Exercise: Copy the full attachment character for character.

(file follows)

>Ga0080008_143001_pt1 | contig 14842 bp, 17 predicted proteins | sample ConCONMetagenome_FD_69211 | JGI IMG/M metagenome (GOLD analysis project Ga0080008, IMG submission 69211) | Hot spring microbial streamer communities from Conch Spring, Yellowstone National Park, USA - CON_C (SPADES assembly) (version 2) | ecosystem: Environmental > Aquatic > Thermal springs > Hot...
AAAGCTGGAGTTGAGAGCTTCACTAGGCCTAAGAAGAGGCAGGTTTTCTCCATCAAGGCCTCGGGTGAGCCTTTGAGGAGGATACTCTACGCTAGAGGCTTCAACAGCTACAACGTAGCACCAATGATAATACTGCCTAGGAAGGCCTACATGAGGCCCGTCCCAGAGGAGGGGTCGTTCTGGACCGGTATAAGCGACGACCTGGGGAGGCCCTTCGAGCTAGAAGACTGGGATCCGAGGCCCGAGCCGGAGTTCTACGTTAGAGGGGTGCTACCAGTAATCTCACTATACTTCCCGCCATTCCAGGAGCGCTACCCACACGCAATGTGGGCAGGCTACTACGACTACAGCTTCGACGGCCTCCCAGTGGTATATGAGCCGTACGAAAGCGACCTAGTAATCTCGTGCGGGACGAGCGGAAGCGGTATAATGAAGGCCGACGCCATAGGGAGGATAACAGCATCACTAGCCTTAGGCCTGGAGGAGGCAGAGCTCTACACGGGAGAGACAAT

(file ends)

>Ga0080008_143001_pt1 | contig 14842 bp, 17 predicted proteins | sample ConCONMetagenome_FD_69211 | JGI IMG/M metagenome (GOLD analysis project Ga0080008, IMG submission 69211) | Hot spring microbial streamer communities from Conch Spring, Yellowstone National Park, USA - CON_C (SPADES assembly) (version 2) | ecosystem: Environmental > Aquatic > Thermal springs > Hot...
AAAGCTGGAGTTGAGAGCTTCACTAGGCCTAAGAAGAGGCAGGTTTTCTCCATCAAGGCCTCGGGTGAGCCTTTGAGGAGGATACTCTACGCTAGAGGCTTCAACAGCTACAACGTAGCACCAATGATAATACTGCCTAGGAAGGCCTACATGAGGCCCGTCCCAGAGGAGGGGTCGTTCTGGACCGGTATAAGCGACGACCTGGGGAGGCCCTTCGAGCTAGAAGACTGGGATCCGAGGCCCGAGCCGGAGTTCTACGTTAGAGGGGTGCTACCAGTAATCTCACTATACTTCCCGCCATTCCAGGAGCGCTACCCACACGCAATGTGGGCAGGCTACTACGACTACAGCTTCGACGGCCTCCCAGTGGTATATGAGCCGTACGAAAGCGACCTAGTAATCTCGTGCGGGACGAGCGGAAGCGGTATAATGAAGGCCGACGCCATAGGGAGGATAACAGCATCACTAGCCTTAGGCCTGGAGGAGGCAGAGCTCTACACGGGAGAGACAAT